George Soros, a billionaire investor, author, and philanthropist, founded his company Soros Fund Management in 1970. Based on data gathered from financial accountability engine TipRanks, the fund generated an average annual rate of return of 7.21 percent. His firm invests mostly in the Technology sector, followed by Services and Consumer Goods. Since the end of the last quarter, the fund generated an impressive 9.73 percent return for investors. Let’s take a closer look at Soros’ Q3 investments in Netflix, Inc. (NFLX), Alphabet Inc (GOOGL), and Amazon.com, Inc. (AMZN).
Soros initiated a position in video streaming giant Netflix in the third quarter, adding $13.05 million shares worth of the company, which made it 0.34% of his total holdings. Q3 was off to a rocky start for Netflix, as indicated in their Q2 earnings report, marked by slowing domestic and international subscriber growth, way below company guidance. Many investors feared that Netflix could not adequately keep up with rising competition from the likes of Amazon and Hulu. In order to remain relevant, many analysts stated that Netflix should focus on what it does best, original content, in order to remain attractive to new users. As a result, many expected the company to significantly increase its content spending. However, increased spending combined with declining member growth signified a potentially higher rate of cash burn, a big turn-off for investors. All hope was not lost, as analysts stated that if Netflix leverages its strengths and focuses on its partnerships with Comcast (CMCSA) and Disney (DIS), the company could get back on track for growth.
It seems that Soros’ confidence in the company literally and figuratively paid off. Following its recent earnings release, the stock is currently trading at about $120, almost 19 percent higher since the end of Q3. Netflix paid attention to their shortcomings and implemented various changes in order to get back on track. In addition to successful original content rollouts such as “Stranger Things," the company took a closer look at how to increase internationally, addressing language barriers, licensing rights, and differing income levels. Netflix blew investors out of the water this quarter, exceeding its subscriber growth guidance.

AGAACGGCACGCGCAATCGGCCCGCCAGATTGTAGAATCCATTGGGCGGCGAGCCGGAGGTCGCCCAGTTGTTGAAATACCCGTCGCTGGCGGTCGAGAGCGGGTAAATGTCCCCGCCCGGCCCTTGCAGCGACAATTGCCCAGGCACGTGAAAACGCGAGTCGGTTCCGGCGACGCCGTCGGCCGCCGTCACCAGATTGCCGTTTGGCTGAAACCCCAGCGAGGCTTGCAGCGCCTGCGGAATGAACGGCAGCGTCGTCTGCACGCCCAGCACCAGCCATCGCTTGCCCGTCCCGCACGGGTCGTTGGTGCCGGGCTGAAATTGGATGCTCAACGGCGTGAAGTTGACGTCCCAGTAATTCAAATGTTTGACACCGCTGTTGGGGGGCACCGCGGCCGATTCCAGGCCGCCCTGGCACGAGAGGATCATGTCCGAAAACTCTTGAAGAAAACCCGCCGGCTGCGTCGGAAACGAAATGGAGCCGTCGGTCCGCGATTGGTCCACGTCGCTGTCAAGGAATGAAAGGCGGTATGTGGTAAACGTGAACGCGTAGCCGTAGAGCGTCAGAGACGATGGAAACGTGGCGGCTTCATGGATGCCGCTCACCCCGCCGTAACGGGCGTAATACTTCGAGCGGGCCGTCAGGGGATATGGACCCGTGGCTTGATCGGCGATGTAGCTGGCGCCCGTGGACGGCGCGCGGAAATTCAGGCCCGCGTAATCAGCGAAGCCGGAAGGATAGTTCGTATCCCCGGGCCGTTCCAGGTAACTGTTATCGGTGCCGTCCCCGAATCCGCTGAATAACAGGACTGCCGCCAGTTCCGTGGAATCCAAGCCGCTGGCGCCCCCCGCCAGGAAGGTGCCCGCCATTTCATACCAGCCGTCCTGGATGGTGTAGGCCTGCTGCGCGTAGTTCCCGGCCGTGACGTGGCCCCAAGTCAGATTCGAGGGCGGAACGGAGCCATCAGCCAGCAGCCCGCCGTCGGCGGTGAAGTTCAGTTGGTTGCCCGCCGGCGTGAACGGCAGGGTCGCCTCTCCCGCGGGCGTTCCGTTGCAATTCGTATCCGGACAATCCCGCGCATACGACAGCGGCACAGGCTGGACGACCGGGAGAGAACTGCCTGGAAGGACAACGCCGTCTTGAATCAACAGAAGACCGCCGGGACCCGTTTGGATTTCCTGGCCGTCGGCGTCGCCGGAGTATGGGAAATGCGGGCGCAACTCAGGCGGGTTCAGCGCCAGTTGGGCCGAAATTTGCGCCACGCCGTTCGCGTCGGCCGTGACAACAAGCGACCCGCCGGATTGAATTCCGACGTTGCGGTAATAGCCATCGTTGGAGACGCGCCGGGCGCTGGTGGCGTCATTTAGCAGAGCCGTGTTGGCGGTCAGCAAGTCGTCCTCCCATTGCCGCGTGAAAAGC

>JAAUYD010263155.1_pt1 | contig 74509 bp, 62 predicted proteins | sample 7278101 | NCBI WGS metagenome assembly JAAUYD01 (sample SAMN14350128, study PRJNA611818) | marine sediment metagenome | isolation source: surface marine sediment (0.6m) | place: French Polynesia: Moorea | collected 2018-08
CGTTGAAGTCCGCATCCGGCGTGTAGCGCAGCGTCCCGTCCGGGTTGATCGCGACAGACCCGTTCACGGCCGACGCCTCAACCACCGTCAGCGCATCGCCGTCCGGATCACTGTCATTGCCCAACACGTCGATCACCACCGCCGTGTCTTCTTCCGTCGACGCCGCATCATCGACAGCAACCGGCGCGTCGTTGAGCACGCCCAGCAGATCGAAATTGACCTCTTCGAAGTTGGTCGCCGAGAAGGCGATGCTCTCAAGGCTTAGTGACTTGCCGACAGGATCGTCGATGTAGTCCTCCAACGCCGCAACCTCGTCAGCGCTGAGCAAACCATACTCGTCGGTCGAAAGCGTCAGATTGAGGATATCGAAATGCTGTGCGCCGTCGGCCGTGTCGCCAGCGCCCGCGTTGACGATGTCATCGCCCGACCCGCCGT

Soros increased his stake in Amazon in Q3 by a remarkable 215.15%. He now owns $33.08 million worth of shares, making up 0.83% of his total holdings. Analysts and investors had nothing but praise for the e-commerce giant over the third quarter, commending an increase in Prime customers. According to research, Prime customers spend an average of 4X as much as non-Prime members on Amazon, so this growth will result in continued revenue gains. The company has also experienced tremendous success in its cloud platform AWS, making it a major player in not only e-commerce but also the cloud. The company released its Q2 earnings in Q3 where it continued to impress investors with better than expected earnings, expanding margins, high order volume, reaccelerating revenue growth, and growing profit margins for AWS. The company has also focused much of its attention in Q3 to continue to optimize its shipping capabilities and expand its distribution network. This in turn reduces per unit fulfillment costs.
Over the course of the third quarter, the stock increased 15%.
Many investors believe that any weakness in share price for Amazon represents a compelling entry point due to continued quarter-after-quarter growth. The company experienced a record Black Friday and Cyber Monday for its Amazon devices such as the Echo, Fire TV, and Alexa, among others. Soros’ significant increase in Amazon holdings represent his confidence in the company and belief in continued innovation and growth.
Soros also initiated a position in Alphabet Inc, adding $9.7 worth of shares to his portfolio representing 0.25% of his total holdings. Because Q3 started shortly after the Brexit, the stock took a nosedive to its 52-week low of about $681 amid concerns including currency fluctuation and the impact it would have on its international business, particularly in the UK. However, the stock bounced back 13% last quarter with investors focusing more on good news from the company, such as continuous innovation in mobile and desktop search, general product improvements, and increasing YouTube engagement. The company also implemented tighter expense controls across all sectors and experienced ad growth in both mobile and desktop. Additionally, the company acquired API management platform Apigee, allowing it to compete with the likes of Oracle and IBM as company’s switch from traditional IT to the cloud.
Although the stock is currently down 4% since the end of the third quarter, is it still up significantly from the start of Q3.